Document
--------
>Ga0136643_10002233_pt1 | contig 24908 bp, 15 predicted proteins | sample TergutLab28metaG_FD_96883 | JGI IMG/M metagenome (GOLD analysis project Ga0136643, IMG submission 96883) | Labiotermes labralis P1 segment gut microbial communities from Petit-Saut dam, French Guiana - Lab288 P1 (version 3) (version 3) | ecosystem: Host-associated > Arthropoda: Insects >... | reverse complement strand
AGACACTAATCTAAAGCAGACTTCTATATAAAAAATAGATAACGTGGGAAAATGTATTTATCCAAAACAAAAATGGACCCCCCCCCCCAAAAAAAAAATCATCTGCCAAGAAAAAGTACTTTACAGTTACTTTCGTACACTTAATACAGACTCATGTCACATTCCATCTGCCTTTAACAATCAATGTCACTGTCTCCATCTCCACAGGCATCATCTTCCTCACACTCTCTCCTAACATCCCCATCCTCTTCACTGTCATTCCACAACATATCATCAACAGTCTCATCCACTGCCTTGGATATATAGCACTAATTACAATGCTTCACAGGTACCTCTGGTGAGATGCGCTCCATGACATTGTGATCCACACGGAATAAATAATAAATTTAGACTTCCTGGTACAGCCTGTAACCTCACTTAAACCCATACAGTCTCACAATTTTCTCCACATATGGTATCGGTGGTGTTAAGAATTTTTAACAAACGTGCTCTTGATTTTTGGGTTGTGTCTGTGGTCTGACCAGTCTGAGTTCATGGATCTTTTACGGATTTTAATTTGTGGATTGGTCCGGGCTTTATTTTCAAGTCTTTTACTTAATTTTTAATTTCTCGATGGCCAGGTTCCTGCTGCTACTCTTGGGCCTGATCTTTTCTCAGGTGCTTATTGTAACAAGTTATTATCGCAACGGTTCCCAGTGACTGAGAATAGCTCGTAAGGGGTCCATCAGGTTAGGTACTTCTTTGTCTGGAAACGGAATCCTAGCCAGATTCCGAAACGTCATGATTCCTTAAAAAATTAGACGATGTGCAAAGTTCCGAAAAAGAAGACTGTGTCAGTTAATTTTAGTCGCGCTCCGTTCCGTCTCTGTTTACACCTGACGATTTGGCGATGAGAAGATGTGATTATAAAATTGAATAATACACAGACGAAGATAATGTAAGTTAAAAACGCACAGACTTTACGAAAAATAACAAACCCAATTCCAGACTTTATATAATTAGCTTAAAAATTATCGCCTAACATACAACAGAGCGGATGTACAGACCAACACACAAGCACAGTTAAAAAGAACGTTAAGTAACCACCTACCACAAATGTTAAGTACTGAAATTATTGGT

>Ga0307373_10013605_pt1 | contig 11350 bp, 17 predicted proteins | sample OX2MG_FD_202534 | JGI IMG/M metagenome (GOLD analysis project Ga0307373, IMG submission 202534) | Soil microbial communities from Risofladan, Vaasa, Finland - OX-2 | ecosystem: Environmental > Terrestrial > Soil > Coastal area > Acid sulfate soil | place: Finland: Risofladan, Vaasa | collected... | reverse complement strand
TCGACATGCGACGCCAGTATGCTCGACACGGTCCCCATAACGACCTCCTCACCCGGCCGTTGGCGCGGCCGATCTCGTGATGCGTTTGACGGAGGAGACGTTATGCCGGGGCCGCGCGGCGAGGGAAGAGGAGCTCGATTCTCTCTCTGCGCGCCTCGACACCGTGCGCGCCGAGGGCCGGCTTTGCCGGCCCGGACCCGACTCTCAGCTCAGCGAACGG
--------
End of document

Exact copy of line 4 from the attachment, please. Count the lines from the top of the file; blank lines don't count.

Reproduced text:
TCGACATGCGACGCCAGTATGCTCGACACGGTCCCCATAACGACCTCCTCACCCGGCCGTTGGCGCGGCCGATCTCGTGATGCGTTTGACGGAGGAGACGTTATGCCGGGGCCGCGCGGCGAGGGAAGAGGAGCTCGATTCTCTCTCTGCGCGCCTCGACACCGTGCGCGCCGAGGGCCGGCTTTGCCGGCCCGGACCCGACTCTCAGCTCAGCGAACGG